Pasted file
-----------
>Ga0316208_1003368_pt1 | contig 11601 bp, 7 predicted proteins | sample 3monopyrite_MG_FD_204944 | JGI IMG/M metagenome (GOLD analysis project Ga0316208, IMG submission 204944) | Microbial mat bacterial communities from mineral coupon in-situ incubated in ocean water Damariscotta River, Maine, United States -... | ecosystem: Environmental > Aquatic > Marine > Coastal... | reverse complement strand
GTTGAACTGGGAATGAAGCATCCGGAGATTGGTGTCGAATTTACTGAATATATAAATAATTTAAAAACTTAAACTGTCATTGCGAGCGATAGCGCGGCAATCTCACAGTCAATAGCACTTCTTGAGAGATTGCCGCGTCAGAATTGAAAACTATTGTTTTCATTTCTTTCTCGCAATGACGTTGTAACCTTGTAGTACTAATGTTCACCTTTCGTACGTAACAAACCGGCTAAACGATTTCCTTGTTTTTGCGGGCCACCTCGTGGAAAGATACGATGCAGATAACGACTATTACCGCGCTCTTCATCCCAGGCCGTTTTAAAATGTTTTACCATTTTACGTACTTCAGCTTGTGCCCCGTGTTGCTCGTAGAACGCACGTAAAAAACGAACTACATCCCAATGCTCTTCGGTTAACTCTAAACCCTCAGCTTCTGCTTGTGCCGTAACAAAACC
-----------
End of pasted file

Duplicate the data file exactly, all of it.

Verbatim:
>Ga0316208_1003368_pt1 | contig 11601 bp, 7 predicted proteins | sample 3monopyrite_MG_FD_204944 | JGI IMG/M metagenome (GOLD analysis project Ga0316208, IMG submission 204944) | Microbial mat bacterial communities from mineral coupon in-situ incubated in ocean water Damariscotta River, Maine, United States -... | ecosystem: Environmental > Aquatic > Marine > Coastal... | reverse complement strand
GTTGAACTGGGAATGAAGCATCCGGAGATTGGTGTCGAATTTACTGAATATATAAATAATTTAAAAACTTAAACTGTCATTGCGAGCGATAGCGCGGCAATCTCACAGTCAATAGCACTTCTTGAGAGATTGCCGCGTCAGAATTGAAAACTATTGTTTTCATTTCTTTCTCGCAATGACGTTGTAACCTTGTAGTACTAATGTTCACCTTTCGTACGTAACAAACCGGCTAAACGATTTCCTTGTTTTTGCGGGCCACCTCGTGGAAAGATACGATGCAGATAACGACTATTACCGCGCTCTTCATCCCAGGCCGTTTTAAAATGTTTTACCATTTTACGTACTTCAGCTTGTGCCCCGTGTTGCTCGTAGAACGCACGTAAAAAACGAACTACATCCCAATGCTCTTCGGTTAACTCTAAACCCTCAGCTTCTGCTTGTGCCGTAACAAAACC